An AV over IP system still deals with multiple inputs and outputs. In a digital world, however, input and output devices are increasingly computerized monitors, speakers and similar equipment. They connect to an AV over IP system using Ethernet or WiFi connections, reducing or eliminating the need for special connectors to be added to the equipment.
Whereas older AV systems often demanded a tangle of proprietary cabling, AV over IP systems typically use a building’s existing Ethernet.
Today, most buildings’ Ethernet uses copper CAT-5 or CAT-6 cable, Jason Fitzgerald notes at Sound & Communication. Some buildings are upgrading to fiber optic cable. As the use of 4K video outputs expands, the use of fiber optic cable may do so, as well.
Sending AV signals over the building’s existing Ethernet reduces cost and installation time because much of the cabling required is already in place. It also changes the space restrictions of the AV system dramatically.
AV signals sent over CAT-5 or CAT-6 cable have a typical distance limitation of about 100 meters, according to Matrox. However, unlike older systems, use of “switch and repeat” allows audiovisual data to travel 100-meter distances repeatedly, for as long as needed.
For organizations building from the ground up, fiber optic cable can further reduce this distance limitation. So can streaming capabilities, as Extron details.
Switching, Encoding and Decoding
Older matrix switches encoded and decoded signals within the switch itself. Today, the switches in an AV over IP system are typically standard IP switches, which many organizations already have as part of their Ethernet systems.
For large or video-heavy installations, specialized switches also exist, like KeyDigital’s KD-IP1080TX and KD-IP1080RX, both of which allow up to 2,048 inputs and outputs to be connected to the system.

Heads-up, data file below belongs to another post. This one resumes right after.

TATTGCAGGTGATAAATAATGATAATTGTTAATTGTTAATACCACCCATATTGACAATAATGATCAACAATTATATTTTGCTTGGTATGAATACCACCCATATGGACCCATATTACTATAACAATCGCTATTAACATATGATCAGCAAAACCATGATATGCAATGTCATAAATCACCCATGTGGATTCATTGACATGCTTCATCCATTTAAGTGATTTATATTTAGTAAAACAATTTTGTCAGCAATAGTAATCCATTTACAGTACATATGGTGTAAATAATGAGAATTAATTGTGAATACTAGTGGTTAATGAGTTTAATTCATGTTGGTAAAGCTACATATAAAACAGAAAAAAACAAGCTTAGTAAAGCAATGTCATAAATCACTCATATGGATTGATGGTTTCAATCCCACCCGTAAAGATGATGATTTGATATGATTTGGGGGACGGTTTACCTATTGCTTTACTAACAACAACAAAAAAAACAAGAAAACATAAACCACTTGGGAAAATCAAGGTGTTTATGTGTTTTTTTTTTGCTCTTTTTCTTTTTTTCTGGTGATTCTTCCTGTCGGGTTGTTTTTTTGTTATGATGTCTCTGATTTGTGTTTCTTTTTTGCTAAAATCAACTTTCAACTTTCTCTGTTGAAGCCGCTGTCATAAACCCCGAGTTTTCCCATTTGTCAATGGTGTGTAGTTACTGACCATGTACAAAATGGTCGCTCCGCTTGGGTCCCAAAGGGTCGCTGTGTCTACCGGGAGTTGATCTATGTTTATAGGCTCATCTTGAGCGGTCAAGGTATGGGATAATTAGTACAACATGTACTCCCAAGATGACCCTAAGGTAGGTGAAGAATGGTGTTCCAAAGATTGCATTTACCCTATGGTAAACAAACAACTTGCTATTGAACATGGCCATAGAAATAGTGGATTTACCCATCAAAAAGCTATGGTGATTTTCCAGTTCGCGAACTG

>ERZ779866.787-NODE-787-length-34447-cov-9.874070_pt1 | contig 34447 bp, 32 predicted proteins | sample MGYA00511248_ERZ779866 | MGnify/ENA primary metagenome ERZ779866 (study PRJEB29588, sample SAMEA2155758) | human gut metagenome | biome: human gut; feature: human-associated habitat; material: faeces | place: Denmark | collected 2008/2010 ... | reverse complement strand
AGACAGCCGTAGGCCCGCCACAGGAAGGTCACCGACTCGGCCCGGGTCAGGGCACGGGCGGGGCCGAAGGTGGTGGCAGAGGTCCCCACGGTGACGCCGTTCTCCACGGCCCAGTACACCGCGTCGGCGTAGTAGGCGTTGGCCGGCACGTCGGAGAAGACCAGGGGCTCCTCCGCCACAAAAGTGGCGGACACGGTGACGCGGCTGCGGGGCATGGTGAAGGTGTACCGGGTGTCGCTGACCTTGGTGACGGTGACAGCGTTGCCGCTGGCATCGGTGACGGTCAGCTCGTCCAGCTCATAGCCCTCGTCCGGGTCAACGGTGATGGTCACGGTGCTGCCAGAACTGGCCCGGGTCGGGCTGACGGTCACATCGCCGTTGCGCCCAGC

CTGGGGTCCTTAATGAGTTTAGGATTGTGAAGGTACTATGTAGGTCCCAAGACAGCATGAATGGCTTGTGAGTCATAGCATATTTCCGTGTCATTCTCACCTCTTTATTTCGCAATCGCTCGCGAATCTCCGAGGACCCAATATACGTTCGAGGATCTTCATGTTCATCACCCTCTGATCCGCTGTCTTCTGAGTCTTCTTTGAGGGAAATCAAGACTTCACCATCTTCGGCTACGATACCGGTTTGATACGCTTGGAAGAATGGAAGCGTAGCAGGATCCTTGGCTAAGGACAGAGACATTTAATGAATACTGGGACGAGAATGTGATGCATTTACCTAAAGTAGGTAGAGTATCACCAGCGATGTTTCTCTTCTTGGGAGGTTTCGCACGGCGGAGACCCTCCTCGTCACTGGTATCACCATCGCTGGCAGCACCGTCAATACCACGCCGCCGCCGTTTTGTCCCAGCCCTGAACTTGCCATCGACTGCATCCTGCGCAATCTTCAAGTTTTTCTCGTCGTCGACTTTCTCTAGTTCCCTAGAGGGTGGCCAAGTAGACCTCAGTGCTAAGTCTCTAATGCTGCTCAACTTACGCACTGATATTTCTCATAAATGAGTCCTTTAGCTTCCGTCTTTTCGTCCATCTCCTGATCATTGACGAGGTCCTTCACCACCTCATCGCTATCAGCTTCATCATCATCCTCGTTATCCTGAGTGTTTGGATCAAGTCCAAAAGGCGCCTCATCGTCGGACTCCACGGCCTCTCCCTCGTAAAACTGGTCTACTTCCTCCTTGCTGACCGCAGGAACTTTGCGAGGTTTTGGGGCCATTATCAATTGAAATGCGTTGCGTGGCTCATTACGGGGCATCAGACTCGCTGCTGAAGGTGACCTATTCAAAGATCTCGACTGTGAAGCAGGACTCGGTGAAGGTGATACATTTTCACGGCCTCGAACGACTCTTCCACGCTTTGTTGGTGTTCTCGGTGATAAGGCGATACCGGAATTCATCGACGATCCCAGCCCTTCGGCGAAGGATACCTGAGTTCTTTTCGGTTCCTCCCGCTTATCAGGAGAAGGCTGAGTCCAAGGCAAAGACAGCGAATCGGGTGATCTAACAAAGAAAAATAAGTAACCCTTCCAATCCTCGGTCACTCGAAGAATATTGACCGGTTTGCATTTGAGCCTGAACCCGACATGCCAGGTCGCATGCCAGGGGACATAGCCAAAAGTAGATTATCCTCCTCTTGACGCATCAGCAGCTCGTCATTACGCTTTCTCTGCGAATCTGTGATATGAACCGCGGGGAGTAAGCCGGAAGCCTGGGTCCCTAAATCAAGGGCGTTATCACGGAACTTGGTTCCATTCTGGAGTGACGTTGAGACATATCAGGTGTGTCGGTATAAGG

Conference and entertainment venues, as well as businesses and schools with large numbers of staff or students, will find that such hardware configurations can scale up easily to meet the organization’s needs.
Using IP switches makes AV over IP systems easier to install, scale up or down, and to troubleshoot, Videon writes. They even make it easier for IT staff to address potential problems, which can reduce downtime.
IP switches are designed to handle Internet traffic, Cisco writes. Unlike traditional AV matrix switches, an IP switch isn’t programmed to make AV signals accessible to other connected AV devices. So, how does the IP switch replace the matrix switch in an AV over IP system?
The answer lies in the virtual world of the Internet. Encoding and decoding in an AV over IP system is the job of video and audio codecs, small pieces of software that translate signals, as Kramer AV describes. If you’ve ever tried to watch a video on your computer, only to be sent online to download the correct codec, you’ve encountered this software and understand how important it is to the AV over IP process.
For large-scale builds or situations where eliminating lag is essential, such as hospital operating rooms, companies like Cisco and Matrox also make switches that contain their own encoding and decoding software.